One protection that a plan and its fiduciaries have against litigation under ERISA is the statute of limitations, or any other limit on the time period, for filing a law suit. It is helpful when a court upholds a limit, imposed by the plan itself, on the period of time for bringing suit. This happened in Burke v. PricewaterhouseCoopers LLP, No. 08-1611-cv (2nd Cir. 2009).
The Case: In Burke, an employee had a claim under ERISA against the PricewaterhouseCoopers LLP Long Term Disability Plan (the “Plan”). The lower court had dismissed the employee’s case. The facts were as follows. After the employee had been receiving disability benefits under the Plan for several months, on March 28, 2003, the plan administrator requested a Proof of Loss from the employee. The Plan itself required the employee to furnish the plan administrator with the Proof of Loss within thirty days after the date on which the plan administrator’s request for the Proof of Loss is made. Although the employee furnished the Proof of Loss within the thirty day period, the plan administrator raised some additional matters, and subsequently informed the employee that her disability benefits were terminated, as of April 30, 2003, for lack of medical evidence. On September 25, 2006, the employee filed a suit in federal court, under Section 1132(a)(1)(B) of ERISA (which creates a cause of action for a participant to recover benefits), challenging the plan administrator’s termination of her disability benefits.
The issue before the Court was whether the employee had filed her law suit before the applicable limitations period for filing had expired. The Plan itself provided that a claimant could not bring a legal action more than three years after the date by which Proof of Loss is required to be furnished. The Court noted that ERISA itself does not prescribe a limitations period for claims brought under Section 1132. Therefore, the applicable limitations period is the one specified in the most nearly analogous state statute, which, in this case, was New York States’ six year limitations period for contract actions. However, New York permits contracting parties to shorten a limitations period, and to specify when the shortened limitations period begins, by written agreement. In this case, the three-year limitations period set forth in the Plan controls, and, as the Plan provided, this period begins on the date by which the Proof of Loss is required to be furnished (even though this beginning date could precede the first date on which the suit could be filed). Thus, the employee was required to file the law suit by April 27, 2006 — three years from the date by which the Proof of Loss was due (such due date being April 27, 2003, which is 30 days after the date the Proof of Loss was requested). Accordingly, her filing on September 25, 2006 was late by almost five months. As a result, the Court upheld the lower court’s dismissal of the case.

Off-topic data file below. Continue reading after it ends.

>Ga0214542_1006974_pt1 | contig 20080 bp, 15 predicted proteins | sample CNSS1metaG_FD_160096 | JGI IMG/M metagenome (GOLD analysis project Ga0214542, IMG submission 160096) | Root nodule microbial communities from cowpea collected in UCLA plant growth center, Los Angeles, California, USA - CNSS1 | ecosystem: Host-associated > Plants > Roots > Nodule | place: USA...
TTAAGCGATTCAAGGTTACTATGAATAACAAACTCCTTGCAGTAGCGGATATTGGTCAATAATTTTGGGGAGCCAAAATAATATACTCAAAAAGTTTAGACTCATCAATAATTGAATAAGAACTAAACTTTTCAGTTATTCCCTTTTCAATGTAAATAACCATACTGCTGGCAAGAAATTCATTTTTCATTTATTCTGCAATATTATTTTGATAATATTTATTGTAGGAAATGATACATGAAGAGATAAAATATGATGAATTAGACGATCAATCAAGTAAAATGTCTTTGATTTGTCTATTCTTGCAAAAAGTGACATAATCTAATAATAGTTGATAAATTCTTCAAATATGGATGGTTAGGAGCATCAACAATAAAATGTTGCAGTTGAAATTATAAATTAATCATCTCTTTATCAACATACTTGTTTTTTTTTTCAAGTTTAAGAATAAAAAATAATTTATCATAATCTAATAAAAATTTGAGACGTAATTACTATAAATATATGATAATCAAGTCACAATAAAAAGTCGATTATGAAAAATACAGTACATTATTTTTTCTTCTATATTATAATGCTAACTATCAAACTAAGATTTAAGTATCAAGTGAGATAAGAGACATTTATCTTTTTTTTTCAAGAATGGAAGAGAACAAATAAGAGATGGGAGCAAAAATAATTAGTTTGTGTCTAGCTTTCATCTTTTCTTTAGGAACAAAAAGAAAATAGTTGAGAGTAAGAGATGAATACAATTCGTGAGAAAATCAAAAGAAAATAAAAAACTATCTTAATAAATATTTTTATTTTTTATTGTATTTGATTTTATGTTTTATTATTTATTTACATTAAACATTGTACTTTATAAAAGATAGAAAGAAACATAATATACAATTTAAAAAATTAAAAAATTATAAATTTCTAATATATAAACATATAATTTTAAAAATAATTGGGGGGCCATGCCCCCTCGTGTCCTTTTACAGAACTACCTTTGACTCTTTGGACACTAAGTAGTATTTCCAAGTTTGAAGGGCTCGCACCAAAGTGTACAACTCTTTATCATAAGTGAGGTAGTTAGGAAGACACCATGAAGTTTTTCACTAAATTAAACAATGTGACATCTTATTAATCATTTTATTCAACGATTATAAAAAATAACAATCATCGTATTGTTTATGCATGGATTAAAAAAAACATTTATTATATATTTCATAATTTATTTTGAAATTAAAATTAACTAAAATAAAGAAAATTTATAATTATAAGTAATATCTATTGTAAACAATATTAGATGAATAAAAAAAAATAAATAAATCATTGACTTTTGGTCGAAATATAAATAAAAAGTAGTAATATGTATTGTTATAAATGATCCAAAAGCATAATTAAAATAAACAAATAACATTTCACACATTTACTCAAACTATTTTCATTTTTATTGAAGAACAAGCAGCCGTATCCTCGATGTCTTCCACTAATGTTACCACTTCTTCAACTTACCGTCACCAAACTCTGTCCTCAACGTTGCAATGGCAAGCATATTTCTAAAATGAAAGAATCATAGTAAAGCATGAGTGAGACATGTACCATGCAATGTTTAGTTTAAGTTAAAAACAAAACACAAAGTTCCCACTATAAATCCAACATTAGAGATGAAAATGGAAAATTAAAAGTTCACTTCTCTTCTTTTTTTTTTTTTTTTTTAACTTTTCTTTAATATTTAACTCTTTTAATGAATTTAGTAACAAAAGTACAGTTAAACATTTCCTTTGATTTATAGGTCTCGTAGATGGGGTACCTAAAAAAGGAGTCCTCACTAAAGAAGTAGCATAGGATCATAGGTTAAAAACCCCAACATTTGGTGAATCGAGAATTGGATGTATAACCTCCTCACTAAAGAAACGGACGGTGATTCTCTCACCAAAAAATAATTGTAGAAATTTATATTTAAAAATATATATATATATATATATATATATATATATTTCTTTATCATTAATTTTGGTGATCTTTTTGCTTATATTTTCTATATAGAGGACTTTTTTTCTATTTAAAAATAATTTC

Thoughts for Employers: In Burke, the plan’s having an express limitation on the period of time for a participant to file a suit resulted in a reduction of the applicable limitation period for filing from six to three years. Burke suggests that employers review their employee benefit plans and make sure that each of the plans expressly sets forth a time limit for a participant to file a suit for benefits or otherwise. At a minimum, the plan’s provision setting forth the limitation period should indicate the length and starting date of the period. The limitation period should be reasonable, but it’s length should be less than the length of the period which would otherwise apply under law. As seen from Burke, when considering the length and start of the plan’s limitation period, attention must be paid to both ERISA case law and relevant State law. If the employer now amends a plan to add or revise a limitation on the period of time for filing a suit, the plan’s participants should be notified of this amendment.